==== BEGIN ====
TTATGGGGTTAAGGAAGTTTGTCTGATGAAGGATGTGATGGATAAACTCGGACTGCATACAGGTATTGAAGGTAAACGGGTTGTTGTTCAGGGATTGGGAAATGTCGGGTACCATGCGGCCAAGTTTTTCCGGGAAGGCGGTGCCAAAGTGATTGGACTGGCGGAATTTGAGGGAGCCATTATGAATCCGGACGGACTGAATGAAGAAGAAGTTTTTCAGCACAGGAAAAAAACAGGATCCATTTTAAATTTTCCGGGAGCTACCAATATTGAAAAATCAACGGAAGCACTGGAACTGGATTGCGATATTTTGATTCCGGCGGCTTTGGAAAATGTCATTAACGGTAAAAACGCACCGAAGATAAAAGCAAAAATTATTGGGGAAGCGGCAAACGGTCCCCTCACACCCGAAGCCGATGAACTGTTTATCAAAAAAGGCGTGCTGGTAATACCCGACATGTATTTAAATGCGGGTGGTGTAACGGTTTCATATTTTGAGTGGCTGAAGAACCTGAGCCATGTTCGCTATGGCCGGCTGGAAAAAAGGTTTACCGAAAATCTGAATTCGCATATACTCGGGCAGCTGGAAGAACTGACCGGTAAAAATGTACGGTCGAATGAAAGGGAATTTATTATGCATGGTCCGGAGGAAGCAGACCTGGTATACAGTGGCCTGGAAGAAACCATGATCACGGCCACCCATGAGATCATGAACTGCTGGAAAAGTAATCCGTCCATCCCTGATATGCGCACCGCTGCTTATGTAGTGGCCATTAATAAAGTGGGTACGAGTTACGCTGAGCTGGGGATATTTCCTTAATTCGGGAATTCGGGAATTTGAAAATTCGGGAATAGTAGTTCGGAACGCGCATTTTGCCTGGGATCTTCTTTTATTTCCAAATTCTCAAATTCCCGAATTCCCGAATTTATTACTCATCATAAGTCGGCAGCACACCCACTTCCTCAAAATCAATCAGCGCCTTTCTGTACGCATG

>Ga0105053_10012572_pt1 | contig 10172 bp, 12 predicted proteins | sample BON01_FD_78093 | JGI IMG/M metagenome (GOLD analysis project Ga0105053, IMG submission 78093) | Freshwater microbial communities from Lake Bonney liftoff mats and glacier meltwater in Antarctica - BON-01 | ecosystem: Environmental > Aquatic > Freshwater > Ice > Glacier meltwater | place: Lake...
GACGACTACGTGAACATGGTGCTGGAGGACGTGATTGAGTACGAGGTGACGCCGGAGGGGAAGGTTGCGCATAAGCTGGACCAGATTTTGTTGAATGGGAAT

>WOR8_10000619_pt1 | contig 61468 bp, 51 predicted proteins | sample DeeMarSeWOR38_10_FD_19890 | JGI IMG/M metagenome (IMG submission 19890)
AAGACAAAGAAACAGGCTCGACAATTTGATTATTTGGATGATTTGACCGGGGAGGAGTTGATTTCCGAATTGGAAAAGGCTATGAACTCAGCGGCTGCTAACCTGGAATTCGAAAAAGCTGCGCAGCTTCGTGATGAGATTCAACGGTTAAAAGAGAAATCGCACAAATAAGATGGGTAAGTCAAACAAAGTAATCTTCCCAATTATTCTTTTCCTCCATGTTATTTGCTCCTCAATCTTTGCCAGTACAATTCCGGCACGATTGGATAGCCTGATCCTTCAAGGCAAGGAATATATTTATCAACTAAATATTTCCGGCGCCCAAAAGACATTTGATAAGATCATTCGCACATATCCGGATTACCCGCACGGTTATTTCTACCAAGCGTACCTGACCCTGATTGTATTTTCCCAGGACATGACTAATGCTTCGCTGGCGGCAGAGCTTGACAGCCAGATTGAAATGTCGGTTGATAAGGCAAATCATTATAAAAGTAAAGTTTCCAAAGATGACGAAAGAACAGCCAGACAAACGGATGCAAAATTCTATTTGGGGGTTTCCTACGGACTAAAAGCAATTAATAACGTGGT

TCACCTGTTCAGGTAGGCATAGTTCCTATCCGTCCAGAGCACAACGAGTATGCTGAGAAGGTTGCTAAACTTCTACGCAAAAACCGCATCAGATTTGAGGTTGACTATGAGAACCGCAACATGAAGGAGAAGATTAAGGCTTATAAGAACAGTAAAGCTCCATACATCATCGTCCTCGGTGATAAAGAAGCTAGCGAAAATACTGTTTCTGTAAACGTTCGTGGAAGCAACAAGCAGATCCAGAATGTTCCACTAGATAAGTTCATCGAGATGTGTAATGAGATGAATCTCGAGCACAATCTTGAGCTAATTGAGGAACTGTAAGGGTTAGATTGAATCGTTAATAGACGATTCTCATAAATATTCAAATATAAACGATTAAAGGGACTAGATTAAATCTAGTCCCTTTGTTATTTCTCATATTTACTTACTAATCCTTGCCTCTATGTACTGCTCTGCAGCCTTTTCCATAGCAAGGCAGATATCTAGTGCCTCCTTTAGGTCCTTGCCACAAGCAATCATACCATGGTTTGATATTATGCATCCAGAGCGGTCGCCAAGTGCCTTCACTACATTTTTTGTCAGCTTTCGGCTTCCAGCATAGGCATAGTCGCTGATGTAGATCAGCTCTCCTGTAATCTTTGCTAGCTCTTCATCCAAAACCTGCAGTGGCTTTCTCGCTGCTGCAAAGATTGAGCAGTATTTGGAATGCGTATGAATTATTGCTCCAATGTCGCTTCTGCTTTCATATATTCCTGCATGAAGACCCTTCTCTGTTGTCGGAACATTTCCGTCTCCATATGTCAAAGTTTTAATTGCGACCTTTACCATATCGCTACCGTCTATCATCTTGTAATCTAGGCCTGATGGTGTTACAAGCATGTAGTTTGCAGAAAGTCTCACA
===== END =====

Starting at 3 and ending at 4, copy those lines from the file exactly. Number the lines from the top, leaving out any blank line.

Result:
GACGACTACGTGAACATGGTGCTGGAGGACGTGATTGAGTACGAGGTGACGCCGGAGGGGAAGGTTGCGCATAAGCTGGACCAGATTTTGTTGAATGGGAAT

>WOR8_10000619_pt1 | contig 61468 bp, 51 predicted proteins | sample DeeMarSeWOR38_10_FD_19890 | JGI IMG/M metagenome (IMG submission 19890)